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There are two strains of dog flu in the United States, which include H3N8 and H3N2. The most recent was the 2016 outbreak of H3N2 in the Midwest that started as a bird flu in Asia. This strain is thought to be spreading throughout the United States. Being in close quarters with infected dogs is enough to spread the virus because it is airborne and can be spread through sneezing, coughing, and even barking. Unfortunately, the time when the virus is most contagious is during the incubation period when there are no symptoms of illness.
The flu (canine influenza) is common in dogs that spend time in dog parks, shelters, or kennels. In fact, if you work in a veterinary office, kennel, or shelter, you can also bring home the flu to your dog. The flu is spread through bodily fluids; water and food bowls, bedding, and close contact. Dogs are most contagious during the three or four-day incubation period. Most of the time, the infection is mild and only includes a cough, sneezing, high body temperature, and lack of appetite. In rare cases (less than 10%) the flu can be fatal, with a body temperature of over 104 degrees Fahrenheit, secondary bacterial infection, and pneumonia. If your dog is showing any of these symptoms, you should call your veterinarian as soon as you can.
The symptoms of the dog flu vary depending on whether your dog’s case is mild or severe. In mild cases, the most common signs include:
If your dog’s flu becomes severe, the symptoms will also include:
There are many ways that dogs can contract dog flu, but being in close contact with many dogs is the biggest risk such as:
Diagnosing dog flu is done with a hemagglutination inhibition influenza virus test for antibodies. This test is repeated in 10 to 14 days to confirm. To determine the strain of the virus, the veterinarian will send a nasal swab to a laboratory for a polymerase chain reaction (PCR) test that can verify that your dog has the flu and what strain it is. It may take several days to get the results, so the veterinarian will give you a tentative diagnosis by ruling out other conditions such as kennel cough and bronchitis. The first thing needed is a complete and thorough physical examination including vital signs, palpation, and auscultation. Also, be sure to tell your veterinarian if you have given your dog any medication and describe the symptoms that you have noticed. Some important laboratory tests include a urinalysis, fecal examination, and blood tests such as a complete blood count (CBC) and chemical analysis. The blood count will likely show increased white blood cells (neutrophils) and the chemical analysis may reveal an abnormal packed cell volume (PCV).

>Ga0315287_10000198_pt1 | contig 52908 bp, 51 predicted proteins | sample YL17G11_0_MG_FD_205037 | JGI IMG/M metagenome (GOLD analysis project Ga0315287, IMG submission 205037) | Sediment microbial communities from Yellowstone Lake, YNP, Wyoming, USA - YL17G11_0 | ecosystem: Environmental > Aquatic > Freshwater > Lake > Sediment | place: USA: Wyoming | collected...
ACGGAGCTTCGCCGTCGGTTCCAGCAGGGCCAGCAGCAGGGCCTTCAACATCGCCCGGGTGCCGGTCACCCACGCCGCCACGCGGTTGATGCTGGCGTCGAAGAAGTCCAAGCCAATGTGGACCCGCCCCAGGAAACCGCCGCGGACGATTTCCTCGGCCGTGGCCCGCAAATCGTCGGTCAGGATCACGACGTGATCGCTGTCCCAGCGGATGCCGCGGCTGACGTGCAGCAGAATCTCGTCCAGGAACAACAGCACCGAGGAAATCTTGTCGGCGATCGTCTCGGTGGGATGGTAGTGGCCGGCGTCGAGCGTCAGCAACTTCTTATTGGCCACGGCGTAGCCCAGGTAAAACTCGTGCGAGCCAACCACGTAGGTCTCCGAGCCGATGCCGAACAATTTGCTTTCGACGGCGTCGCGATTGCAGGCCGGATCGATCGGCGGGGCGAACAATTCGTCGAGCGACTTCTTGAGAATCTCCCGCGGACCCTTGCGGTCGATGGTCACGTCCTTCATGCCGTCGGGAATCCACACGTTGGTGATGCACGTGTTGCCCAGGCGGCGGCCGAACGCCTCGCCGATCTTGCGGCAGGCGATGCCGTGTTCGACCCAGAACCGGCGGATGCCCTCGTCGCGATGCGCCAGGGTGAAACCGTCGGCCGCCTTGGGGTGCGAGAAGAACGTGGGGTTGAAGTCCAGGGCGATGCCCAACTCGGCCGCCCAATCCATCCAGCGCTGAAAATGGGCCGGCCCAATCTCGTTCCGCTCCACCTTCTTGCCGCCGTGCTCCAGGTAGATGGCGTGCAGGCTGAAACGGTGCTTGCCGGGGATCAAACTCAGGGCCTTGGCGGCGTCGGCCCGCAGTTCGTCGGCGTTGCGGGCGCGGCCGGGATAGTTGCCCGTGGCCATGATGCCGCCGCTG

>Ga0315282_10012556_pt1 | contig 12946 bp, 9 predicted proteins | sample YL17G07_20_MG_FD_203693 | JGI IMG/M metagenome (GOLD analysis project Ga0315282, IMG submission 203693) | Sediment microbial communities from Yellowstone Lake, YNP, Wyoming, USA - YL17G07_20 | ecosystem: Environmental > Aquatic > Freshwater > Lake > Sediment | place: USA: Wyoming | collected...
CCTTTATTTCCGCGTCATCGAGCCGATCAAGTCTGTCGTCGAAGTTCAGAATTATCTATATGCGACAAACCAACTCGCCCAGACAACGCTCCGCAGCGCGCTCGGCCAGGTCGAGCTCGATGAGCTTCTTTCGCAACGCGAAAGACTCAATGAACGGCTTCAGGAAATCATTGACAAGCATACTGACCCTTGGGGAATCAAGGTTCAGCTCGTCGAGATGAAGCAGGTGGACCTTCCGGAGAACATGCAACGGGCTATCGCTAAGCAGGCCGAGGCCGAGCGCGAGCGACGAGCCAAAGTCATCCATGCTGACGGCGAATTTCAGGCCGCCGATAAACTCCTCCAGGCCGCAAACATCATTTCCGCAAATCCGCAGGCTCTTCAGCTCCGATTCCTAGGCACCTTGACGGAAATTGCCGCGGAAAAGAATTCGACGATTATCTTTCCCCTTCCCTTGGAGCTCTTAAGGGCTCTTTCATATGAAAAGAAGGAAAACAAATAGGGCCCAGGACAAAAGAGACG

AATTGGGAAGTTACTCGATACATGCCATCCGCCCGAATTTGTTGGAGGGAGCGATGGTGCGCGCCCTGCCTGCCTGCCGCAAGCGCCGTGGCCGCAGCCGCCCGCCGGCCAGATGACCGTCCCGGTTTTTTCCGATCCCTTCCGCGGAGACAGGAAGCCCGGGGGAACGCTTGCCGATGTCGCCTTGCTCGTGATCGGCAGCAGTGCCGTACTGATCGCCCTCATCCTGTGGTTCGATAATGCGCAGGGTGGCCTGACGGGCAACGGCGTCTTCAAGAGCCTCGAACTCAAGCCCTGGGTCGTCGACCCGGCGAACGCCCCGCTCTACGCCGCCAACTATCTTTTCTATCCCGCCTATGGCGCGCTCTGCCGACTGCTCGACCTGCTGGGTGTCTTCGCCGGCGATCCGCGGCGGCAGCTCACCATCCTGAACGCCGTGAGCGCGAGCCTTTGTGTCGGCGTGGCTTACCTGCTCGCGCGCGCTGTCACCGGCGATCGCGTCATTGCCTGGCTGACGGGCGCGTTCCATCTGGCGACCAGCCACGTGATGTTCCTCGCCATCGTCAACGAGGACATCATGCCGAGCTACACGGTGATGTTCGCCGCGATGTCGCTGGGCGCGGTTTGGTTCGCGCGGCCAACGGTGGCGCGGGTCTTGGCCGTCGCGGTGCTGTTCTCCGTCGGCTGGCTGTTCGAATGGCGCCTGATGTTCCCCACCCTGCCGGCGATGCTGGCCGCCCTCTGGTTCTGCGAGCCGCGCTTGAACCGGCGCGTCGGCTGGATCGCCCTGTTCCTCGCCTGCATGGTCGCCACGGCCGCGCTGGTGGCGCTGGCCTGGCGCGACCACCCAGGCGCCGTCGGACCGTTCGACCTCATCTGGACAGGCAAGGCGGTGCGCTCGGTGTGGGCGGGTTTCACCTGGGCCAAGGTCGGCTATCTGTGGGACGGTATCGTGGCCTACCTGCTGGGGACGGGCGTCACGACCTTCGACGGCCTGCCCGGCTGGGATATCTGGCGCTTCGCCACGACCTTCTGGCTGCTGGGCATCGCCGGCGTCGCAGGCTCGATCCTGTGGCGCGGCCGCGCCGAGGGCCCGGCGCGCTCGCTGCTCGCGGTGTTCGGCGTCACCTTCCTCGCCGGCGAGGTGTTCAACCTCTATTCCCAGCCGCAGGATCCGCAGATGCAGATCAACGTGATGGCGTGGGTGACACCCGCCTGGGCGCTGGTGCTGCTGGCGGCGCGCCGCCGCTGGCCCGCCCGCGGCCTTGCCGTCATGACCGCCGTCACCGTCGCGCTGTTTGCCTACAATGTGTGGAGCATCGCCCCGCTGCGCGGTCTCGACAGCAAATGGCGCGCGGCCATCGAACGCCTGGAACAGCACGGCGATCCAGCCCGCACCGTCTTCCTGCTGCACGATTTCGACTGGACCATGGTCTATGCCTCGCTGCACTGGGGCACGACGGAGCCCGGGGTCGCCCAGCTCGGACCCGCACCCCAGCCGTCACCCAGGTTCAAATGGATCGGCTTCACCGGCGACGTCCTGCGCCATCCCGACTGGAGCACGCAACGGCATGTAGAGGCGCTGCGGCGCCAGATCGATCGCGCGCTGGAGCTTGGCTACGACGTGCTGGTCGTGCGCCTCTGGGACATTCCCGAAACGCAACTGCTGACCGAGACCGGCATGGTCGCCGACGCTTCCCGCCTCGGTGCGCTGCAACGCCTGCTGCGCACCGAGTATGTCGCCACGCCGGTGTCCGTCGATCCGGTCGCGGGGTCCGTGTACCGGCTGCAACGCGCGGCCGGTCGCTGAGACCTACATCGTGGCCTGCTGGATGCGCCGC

The veterinarian may use a bronchoscope to check the trachea and bronchi for inflammation and abnormal secretions. Samples are taken by swabbing the throat or using a bronchial wash or lavage. These samples will be examined under a microscope as well. In addition, chest x-rays are important to look for any signs of secondary infection or pneumonia. The veterinarian may get a CT scan, MRI, or ultrasound if needed.
There is no cure for the flu so the only treatments are supportive therapy such as fluids and oxygen therapy, medications, and possibly a hospital stay for observation.
Fluid and Oxygen Therapy
Intravenous (IV) fluids are important to improve circulation, lower body temperature, and prevent dehydration. Oxygen is provided by mask or cannula if it is needed.
Medication may include NSAIDs to lower fever and help with aches and pains, antibiotics to prevent secondary infections, and steroids to help with breathing and inflammation.
If your dog is in serious condition or is not responding well to treatments, the veterinarian will probably suggest a short hospital stay for 24-hour observation.
The death rate for the flu is less than 10% overall. Unless your dog has complications from pneumonia or secondary infections, he should recover completely within two to three weeks. Be sure to follow up with your veterinarian as instructed.
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